Will Tube strikes change the law?
A strike that will disrupt the journeys of millions of people who live and work in the capital could alter more than their daily routine.
Senior Conservatives are now considering a series of changes to strike laws to include in their election manifesto.
London Mayor Boris Johnson has long argued for a minimum threshold so that a strike which lacked the support of half a union's members would not be legal in vital public services.
I'm told that Downing Street prefers other options - such as minimum service agreements, used in France and other European countries - to limit the number of days of strikes possible.
They are also examining tightening the rules governing strike ballots to give unions less flexibility on the timing of strike action and to widen the justification for a strike after a ballot is held.
This dispute is over the closure of all London Underground ticket offices and the loss of hundreds of jobs, in what Transport for London says is an attempt to modernise the system and save money.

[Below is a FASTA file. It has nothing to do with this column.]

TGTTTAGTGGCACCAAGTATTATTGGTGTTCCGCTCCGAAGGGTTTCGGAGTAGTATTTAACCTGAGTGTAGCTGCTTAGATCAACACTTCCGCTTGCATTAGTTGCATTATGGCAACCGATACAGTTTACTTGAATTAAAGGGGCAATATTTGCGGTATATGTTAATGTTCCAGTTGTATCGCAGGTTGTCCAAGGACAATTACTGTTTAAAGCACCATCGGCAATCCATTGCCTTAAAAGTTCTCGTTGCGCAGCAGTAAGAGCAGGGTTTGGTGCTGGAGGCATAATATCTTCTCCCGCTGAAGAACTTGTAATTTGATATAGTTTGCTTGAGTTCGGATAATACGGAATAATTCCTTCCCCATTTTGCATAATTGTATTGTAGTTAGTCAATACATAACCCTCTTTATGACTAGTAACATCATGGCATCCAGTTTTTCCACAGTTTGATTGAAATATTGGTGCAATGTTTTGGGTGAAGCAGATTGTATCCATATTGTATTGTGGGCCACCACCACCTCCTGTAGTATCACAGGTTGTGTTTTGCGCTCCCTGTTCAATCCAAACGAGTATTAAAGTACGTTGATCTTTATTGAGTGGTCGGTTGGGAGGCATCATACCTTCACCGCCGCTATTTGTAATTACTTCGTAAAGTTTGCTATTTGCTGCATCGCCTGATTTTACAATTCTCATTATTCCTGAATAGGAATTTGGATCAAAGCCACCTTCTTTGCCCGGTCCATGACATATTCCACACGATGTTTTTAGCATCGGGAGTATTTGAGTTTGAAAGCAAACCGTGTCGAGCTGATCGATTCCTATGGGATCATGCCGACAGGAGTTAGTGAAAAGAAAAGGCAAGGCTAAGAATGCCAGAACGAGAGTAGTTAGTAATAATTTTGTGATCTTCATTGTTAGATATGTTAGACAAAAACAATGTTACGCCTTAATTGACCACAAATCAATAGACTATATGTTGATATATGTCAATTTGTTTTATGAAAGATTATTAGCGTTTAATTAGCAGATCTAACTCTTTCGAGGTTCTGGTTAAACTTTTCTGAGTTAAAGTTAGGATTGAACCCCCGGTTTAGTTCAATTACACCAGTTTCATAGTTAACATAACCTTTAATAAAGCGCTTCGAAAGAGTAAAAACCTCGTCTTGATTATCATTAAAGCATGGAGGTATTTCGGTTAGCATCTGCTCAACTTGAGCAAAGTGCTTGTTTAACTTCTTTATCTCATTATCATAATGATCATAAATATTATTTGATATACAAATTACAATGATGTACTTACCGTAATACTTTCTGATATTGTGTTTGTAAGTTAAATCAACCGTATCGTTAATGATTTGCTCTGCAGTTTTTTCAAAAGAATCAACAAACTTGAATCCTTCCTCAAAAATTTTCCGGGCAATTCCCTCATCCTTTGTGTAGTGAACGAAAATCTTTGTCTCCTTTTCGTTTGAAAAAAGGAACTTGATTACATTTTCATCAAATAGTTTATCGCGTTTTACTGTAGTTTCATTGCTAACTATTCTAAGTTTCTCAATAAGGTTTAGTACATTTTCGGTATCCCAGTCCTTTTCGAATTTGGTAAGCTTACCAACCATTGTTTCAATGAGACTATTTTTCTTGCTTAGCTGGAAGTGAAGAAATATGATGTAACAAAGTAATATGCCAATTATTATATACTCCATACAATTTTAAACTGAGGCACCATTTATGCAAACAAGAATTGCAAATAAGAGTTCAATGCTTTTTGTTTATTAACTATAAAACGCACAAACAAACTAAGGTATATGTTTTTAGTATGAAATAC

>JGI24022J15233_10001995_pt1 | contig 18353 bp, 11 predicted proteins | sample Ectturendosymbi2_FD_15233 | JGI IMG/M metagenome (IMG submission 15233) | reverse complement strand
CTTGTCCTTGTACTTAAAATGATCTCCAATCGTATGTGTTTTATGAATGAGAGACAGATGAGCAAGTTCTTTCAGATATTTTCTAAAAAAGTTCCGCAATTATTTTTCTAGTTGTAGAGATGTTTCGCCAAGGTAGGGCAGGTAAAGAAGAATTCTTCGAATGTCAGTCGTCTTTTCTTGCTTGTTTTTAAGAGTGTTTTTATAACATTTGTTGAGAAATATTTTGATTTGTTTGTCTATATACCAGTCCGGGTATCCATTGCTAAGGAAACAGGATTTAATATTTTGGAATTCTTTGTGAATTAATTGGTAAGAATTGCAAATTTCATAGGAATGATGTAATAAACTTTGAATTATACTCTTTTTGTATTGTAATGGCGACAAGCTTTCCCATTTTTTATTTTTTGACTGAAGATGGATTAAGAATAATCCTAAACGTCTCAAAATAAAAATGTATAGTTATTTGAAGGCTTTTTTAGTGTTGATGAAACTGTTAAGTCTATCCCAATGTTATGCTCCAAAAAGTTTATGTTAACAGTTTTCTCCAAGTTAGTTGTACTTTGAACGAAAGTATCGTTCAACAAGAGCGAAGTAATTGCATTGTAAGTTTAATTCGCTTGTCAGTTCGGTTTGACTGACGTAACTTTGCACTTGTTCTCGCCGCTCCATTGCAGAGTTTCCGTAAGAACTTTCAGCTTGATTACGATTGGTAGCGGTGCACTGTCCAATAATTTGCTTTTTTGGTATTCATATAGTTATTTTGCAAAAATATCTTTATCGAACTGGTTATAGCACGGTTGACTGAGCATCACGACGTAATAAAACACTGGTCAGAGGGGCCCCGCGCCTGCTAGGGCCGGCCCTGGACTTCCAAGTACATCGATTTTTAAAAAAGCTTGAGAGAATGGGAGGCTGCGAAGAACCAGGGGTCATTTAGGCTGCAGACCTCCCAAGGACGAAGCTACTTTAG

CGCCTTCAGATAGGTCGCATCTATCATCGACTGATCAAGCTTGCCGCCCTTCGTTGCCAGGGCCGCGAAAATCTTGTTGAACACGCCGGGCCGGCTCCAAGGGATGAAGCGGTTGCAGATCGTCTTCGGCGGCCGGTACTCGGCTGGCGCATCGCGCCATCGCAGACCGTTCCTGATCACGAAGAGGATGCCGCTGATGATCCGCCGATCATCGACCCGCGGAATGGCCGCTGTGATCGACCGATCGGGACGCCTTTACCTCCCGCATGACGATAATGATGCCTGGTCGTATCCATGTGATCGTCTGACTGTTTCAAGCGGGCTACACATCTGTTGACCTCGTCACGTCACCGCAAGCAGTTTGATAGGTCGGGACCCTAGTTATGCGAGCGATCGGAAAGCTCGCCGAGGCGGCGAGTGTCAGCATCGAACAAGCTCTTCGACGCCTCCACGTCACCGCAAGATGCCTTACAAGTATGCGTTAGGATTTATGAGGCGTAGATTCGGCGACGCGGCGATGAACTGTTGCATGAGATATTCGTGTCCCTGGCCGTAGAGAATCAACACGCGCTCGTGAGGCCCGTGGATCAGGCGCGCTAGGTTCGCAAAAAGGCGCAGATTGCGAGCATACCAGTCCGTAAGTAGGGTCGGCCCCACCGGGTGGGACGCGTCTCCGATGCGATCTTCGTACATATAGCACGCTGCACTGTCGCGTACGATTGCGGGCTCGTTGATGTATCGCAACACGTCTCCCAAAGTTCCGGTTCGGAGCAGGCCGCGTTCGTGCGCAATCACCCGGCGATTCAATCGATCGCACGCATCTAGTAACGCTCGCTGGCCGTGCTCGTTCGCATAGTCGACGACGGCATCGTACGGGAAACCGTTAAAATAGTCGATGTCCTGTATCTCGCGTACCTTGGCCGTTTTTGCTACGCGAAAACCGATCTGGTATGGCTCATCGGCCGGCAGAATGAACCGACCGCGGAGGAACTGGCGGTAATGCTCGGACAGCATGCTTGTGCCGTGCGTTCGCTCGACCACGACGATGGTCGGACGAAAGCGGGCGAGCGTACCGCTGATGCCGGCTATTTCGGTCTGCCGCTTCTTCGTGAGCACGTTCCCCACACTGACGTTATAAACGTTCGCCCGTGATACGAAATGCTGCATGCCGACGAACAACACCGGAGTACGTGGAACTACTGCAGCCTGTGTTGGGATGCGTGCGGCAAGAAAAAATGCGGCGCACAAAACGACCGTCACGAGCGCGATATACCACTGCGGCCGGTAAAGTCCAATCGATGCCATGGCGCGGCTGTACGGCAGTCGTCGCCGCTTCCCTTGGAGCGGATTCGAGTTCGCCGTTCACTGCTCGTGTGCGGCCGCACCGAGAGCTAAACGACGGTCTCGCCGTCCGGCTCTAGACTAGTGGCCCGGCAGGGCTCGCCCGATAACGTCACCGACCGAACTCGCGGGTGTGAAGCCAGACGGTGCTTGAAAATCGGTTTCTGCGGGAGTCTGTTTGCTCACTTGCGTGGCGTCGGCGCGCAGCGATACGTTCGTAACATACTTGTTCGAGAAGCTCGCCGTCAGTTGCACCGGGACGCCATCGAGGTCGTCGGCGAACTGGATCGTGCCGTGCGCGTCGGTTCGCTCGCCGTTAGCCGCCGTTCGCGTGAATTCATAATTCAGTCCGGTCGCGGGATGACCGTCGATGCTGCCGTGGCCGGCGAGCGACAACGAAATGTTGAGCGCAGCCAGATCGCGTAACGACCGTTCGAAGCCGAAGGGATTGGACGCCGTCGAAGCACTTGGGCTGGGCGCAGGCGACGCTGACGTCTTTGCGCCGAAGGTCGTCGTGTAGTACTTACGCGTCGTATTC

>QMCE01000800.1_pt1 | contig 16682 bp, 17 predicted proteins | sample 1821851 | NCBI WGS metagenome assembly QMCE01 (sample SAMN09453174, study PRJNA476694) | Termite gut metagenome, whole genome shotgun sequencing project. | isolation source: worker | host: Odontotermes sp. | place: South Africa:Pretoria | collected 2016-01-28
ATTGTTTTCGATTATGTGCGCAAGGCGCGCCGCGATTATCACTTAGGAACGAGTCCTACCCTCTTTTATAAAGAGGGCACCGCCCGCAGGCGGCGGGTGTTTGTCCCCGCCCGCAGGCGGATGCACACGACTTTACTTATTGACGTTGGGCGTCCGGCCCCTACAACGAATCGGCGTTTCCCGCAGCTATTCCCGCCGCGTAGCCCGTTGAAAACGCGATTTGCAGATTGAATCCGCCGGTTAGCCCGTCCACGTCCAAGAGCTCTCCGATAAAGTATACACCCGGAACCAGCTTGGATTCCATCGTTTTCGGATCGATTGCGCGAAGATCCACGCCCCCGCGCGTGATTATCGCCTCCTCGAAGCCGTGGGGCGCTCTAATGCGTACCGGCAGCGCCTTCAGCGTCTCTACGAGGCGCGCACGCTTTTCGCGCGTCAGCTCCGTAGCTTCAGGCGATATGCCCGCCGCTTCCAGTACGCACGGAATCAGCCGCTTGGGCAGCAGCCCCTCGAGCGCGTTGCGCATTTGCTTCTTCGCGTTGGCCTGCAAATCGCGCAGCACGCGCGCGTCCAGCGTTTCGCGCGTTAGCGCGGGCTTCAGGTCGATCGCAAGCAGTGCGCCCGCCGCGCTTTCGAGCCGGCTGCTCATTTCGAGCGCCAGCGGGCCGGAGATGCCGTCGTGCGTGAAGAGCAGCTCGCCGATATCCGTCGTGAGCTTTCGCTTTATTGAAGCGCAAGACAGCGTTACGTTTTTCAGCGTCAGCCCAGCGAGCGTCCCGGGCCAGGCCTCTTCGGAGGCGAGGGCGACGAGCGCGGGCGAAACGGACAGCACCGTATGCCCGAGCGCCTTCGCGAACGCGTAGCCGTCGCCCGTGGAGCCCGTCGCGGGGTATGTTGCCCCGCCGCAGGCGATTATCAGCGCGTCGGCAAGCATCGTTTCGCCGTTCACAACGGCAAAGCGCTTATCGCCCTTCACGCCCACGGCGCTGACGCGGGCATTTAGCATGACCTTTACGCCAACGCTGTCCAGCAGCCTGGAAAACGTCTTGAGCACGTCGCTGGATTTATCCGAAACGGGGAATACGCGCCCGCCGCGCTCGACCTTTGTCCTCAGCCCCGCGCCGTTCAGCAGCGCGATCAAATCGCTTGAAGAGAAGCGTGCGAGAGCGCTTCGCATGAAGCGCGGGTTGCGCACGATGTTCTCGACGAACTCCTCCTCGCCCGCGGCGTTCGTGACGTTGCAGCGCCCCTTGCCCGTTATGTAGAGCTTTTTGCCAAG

The RMT union and others point out than when Mr Johnson first ran for mayor he promised to fight the closure of ticket offices.
The Liberal Democrats resisted moves within government to change the law. One source said that, while this week's tube strike was unnecessary, that did not mean there was a need for "half-baked legislation".
Labour has called on all parties to get around the negotiation table. Talks between Transport for London and the RMT have been taking place but RMT leader Bob Crow is eager to force Mr Johnson to join them - something he is refusing to do unless the strikes are called off.